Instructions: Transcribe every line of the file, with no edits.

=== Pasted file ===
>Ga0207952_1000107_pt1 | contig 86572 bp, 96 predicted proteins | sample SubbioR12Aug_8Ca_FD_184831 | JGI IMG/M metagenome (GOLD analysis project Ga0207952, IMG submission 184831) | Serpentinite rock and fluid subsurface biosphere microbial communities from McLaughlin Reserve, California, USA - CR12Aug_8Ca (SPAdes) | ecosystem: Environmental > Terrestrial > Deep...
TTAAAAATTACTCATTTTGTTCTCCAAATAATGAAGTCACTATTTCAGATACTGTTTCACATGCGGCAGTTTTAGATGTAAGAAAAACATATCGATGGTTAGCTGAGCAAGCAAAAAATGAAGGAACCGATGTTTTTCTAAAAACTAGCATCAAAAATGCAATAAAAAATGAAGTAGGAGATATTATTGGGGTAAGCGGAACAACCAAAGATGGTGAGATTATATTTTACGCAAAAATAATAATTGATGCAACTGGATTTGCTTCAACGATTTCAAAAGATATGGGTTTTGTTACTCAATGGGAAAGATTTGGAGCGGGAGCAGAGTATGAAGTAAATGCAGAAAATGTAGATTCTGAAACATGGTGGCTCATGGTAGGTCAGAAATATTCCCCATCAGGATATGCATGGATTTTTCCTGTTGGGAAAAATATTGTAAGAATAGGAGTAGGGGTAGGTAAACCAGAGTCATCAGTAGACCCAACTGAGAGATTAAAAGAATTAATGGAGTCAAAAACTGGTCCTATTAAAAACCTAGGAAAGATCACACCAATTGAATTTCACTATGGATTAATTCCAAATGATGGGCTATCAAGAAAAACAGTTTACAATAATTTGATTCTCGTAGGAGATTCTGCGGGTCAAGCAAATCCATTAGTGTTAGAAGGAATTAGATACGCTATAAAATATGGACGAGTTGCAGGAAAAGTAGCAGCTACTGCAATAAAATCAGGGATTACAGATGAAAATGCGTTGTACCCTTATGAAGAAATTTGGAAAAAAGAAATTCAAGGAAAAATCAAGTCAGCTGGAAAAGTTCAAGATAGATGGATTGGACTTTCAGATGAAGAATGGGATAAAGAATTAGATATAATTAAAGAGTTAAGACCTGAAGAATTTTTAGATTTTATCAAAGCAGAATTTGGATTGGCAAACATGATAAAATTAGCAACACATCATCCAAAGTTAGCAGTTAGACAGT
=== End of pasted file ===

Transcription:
>Ga0207952_1000107_pt1 | contig 86572 bp, 96 predicted proteins | sample SubbioR12Aug_8Ca_FD_184831 | JGI IMG/M metagenome (GOLD analysis project Ga0207952, IMG submission 184831) | Serpentinite rock and fluid subsurface biosphere microbial communities from McLaughlin Reserve, California, USA - CR12Aug_8Ca (SPAdes) | ecosystem: Environmental > Terrestrial > Deep...
TTAAAAATTACTCATTTTGTTCTCCAAATAATGAAGTCACTATTTCAGATACTGTTTCACATGCGGCAGTTTTAGATGTAAGAAAAACATATCGATGGTTAGCTGAGCAAGCAAAAAATGAAGGAACCGATGTTTTTCTAAAAACTAGCATCAAAAATGCAATAAAAAATGAAGTAGGAGATATTATTGGGGTAAGCGGAACAACCAAAGATGGTGAGATTATATTTTACGCAAAAATAATAATTGATGCAACTGGATTTGCTTCAACGATTTCAAAAGATATGGGTTTTGTTACTCAATGGGAAAGATTTGGAGCGGGAGCAGAGTATGAAGTAAATGCAGAAAATGTAGATTCTGAAACATGGTGGCTCATGGTAGGTCAGAAATATTCCCCATCAGGATATGCATGGATTTTTCCTGTTGGGAAAAATATTGTAAGAATAGGAGTAGGGGTAGGTAAACCAGAGTCATCAGTAGACCCAACTGAGAGATTAAAAGAATTAATGGAGTCAAAAACTGGTCCTATTAAAAACCTAGGAAAGATCACACCAATTGAATTTCACTATGGATTAATTCCAAATGATGGGCTATCAAGAAAAACAGTTTACAATAATTTGATTCTCGTAGGAGATTCTGCGGGTCAAGCAAATCCATTAGTGTTAGAAGGAATTAGATACGCTATAAAATATGGACGAGTTGCAGGAAAAGTAGCAGCTACTGCAATAAAATCAGGGATTACAGATGAAAATGCGTTGTACCCTTATGAAGAAATTTGGAAAAAAGAAATTCAAGGAAAAATCAAGTCAGCTGGAAAAGTTCAAGATAGATGGATTGGACTTTCAGATGAAGAATGGGATAAAGAATTAGATATAATTAAAGAGTTAAGACCTGAAGAATTTTTAGATTTTATCAAAGCAGAATTTGGATTGGCAAACATGATAAAATTAGCAACACATCATCCAAAGTTAGCAGTTAGACAGT